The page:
July 29th, 2016 should’ve been a national holiday for punk rock in literal form. Both coasts represented ostentatiously by the legends of the sport, left and right, East and West. The almighty Descendents representing spritely for the left coast and the ever-boisterous Bouncing Souls anchoring the east coasters, with a combined mass of just short of 60 punk rock years among them both release two of their most prominent offerings to date.
The anthemic godfathers of the group chorus and New Brunswick, New Jersey’s best bragging right decided to put on wax a crossbreed of their earlier works a’la personal favorite, the timeless punk masterpiece How I Spent My Summer Vacation and their advanced take on life as ever-evolving adults. The result, a stout speaker blazer with Pete Steinkopf’s familiar licks surfing a white top-less Atlantic Ocean steered fiercely by Brian Kienlen’s choppy low end and George Rebelo’s relentless anti-shuffle on the beaters, all the while led by Greg Attonito’s PMA-esque vocal offerings high atop the proverbial crow’s nest. His lyrics sharp as leather vest spikes yet adversely soothing in both content and delivery. Poems of hurt and love, rebuild and repair, extra-terrestrials and even bees – paying homage to solar systems, mental unrest, and our infrastructural breakdown. Simplicity is anything but simple.
Societal soliloquies and life lessons are eternally at the heart of many a Bouncing Souls record – Simplicity doesn’t steer far of course – it conversely travels that route through a Nor’easter. From the New Brunswick basement parties to selling out the outdoor stage at Asbury Park’s Stone Pony in a mere 20 years, the foursome has kept their ethos and grass roots beginnings as the nucleus of the operation. Bringing perfect punk rock and positivity to an otherwise obnoxious state of music and, dare I say, music business for this their tenth record is the stuffs of legend, especially in the year 2016. Simplicity is simply a razor sharp record from the slicing first chord of “Driving All Night” to the existential acoustic fadeout of album closer and pop gem, “Up To Us”. “We gotta keep on trying even though our heroes are dying”, a truth no better told.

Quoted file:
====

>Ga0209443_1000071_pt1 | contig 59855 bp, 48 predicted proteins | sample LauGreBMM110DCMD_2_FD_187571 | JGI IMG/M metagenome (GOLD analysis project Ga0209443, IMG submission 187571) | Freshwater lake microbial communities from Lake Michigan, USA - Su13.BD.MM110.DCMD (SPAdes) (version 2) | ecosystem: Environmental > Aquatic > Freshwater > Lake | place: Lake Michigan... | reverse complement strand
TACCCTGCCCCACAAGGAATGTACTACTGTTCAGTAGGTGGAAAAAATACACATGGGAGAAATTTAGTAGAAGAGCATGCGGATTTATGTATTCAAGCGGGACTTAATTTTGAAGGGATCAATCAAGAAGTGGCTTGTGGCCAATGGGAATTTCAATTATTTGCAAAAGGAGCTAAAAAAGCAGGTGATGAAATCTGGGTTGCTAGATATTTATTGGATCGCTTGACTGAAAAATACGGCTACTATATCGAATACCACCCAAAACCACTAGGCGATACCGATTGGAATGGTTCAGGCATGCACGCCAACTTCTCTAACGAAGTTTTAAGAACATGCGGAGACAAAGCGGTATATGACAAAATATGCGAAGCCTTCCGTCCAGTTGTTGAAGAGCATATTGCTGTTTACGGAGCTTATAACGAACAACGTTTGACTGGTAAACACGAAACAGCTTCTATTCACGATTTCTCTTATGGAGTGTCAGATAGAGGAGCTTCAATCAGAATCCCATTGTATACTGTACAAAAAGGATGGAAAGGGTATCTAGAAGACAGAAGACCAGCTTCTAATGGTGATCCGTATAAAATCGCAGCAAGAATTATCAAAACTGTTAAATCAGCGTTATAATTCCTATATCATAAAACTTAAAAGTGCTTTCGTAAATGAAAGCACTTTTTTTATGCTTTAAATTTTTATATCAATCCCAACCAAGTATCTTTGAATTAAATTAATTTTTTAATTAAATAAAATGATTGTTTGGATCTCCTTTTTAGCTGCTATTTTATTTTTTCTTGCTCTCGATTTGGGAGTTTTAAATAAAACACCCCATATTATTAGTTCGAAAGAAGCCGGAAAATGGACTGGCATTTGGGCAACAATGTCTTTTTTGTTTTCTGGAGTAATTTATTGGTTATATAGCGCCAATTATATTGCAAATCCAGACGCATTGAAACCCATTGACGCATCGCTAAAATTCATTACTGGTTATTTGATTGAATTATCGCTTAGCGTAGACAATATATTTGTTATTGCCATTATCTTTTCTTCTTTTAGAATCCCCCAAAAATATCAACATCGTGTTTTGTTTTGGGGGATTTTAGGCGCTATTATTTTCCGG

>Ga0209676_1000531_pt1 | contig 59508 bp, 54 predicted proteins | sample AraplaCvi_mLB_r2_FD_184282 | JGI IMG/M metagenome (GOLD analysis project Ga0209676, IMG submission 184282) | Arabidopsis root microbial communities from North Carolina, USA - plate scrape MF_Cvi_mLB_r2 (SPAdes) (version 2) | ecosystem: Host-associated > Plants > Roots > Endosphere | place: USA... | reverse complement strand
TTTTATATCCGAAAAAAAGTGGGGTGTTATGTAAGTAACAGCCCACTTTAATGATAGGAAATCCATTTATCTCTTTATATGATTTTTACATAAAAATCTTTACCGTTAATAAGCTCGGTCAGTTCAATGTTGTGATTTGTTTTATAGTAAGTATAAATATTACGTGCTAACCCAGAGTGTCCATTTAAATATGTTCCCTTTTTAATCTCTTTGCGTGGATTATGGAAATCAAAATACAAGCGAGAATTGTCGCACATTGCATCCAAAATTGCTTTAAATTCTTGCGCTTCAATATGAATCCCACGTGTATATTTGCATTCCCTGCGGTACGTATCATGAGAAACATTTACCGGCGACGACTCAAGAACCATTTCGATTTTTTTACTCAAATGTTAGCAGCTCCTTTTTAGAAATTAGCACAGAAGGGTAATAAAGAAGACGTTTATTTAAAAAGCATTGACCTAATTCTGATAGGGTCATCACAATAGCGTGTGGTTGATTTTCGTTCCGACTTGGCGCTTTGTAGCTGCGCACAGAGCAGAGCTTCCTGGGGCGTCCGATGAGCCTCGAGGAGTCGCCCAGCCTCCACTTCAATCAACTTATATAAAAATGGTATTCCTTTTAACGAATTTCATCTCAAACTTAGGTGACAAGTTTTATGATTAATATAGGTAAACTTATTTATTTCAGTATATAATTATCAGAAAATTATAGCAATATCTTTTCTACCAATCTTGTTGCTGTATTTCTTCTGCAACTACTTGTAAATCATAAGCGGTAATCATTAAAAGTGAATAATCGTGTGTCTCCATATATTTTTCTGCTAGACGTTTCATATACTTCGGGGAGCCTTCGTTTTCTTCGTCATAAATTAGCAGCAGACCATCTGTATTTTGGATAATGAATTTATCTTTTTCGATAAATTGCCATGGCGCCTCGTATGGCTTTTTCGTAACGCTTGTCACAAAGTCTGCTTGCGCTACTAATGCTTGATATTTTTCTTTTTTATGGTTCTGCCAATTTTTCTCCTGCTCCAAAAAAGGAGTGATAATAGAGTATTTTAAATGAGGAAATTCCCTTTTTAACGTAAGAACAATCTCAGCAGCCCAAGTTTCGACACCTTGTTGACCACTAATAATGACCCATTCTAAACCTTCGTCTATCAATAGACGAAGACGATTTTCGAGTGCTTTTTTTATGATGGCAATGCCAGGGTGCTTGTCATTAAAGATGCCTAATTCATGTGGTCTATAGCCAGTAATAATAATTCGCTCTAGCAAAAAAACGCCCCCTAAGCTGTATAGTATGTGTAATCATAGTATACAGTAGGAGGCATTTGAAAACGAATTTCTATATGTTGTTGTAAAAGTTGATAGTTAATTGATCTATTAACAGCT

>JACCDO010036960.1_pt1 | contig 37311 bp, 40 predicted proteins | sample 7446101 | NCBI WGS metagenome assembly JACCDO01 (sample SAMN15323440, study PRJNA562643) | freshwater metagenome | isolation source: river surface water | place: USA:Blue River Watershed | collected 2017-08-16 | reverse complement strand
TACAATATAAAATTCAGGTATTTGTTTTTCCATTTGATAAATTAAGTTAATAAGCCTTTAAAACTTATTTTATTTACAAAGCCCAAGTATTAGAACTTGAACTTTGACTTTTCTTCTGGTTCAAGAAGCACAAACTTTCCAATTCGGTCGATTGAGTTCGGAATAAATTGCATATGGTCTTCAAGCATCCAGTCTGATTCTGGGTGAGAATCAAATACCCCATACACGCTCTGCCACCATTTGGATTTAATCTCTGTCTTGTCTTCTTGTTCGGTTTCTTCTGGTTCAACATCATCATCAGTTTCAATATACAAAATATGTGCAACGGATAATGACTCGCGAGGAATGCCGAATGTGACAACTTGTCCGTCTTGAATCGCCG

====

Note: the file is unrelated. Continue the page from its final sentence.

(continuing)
1978 saw the year before I was born and the birth of the loudest nerd rock band in history, the Descendents. Today’s lineup of Karl Alvarez’s meat cleaver bass licks, Stephen Edgerton’s Paul Reed Smith guitars being submitted to a beating it never imagined as a luscious forest hardwood, the round mound of the Descendent’s sound with the fastest wrists in history, Bill Stevenson, and everyone’s favorite punk hollering scientist Milo Aukerman.
Ultimately scrapping the dick jokes and sexed up lyrics for speedy audible treats about fatty foods, testosterone, loser anthems, spazz drugs, and a 38 year career look-back in the touching ditty and record closer, “Beyond The Music”, Hypercaffium Spazzinate is just the shot a stagnant scene needs. The content is perhaps a bit wiser, but there is absolutely no shortage of blistering 2 minute gutter pop punk. There’s even a nod to the cleaned up sound of the Enjoy record in all its toilet papered glory with the 3 min plus, bubble gum sweet “Smile” that will make any person with a soul do just that.
Hypercaffium Spazzinate is a summery breath of hard ass two and three chord punk rock in its purest essence, picking up from 2004’s Cool To Be You as if they tracked them weeks apart. Older, wiser, and just as loud, if not louder, my ears are still healing from Asbury Park’s Punk Rock Bowling event where they literally had to pull the plug on Milo as the band was clearly amidst, flourishing in working out new songs in the form of encores and flailing audience bodies. “Notes and chords mean everything to me”, simply a perfect punk gem embracing defeat, coming back, carrying on, embracing the inner weirdo/outcast mentality, and boundless energy. If you ask the Descendents, 50 is the new fuck you. “Notes and chords mean everything to me”. Me too, fellas…me too.
Both records are a concrete solid representation of true American punk ethos, both sonically and as an intrinsic way of life. Both bands sport a bit of a ‘been there, done that’ air, deservedly so as both are well beyond legendary status on both respective coasts. Each band are huge fans of the other and their interlocking arms akimbo hugging this twisted nation from East and West, yet trying to keep it together in their own formidable love, love for music, love for life, love for family, and fans. Cloaking us all in power chords kisses and heavy melodies as hugs, both albums find that common theme of love more than once. Love is all we need, and of course basses, drums, guitars, and something to say. If they’re not careful, The Bouncing Souls and the Descendents might actually make a career of this…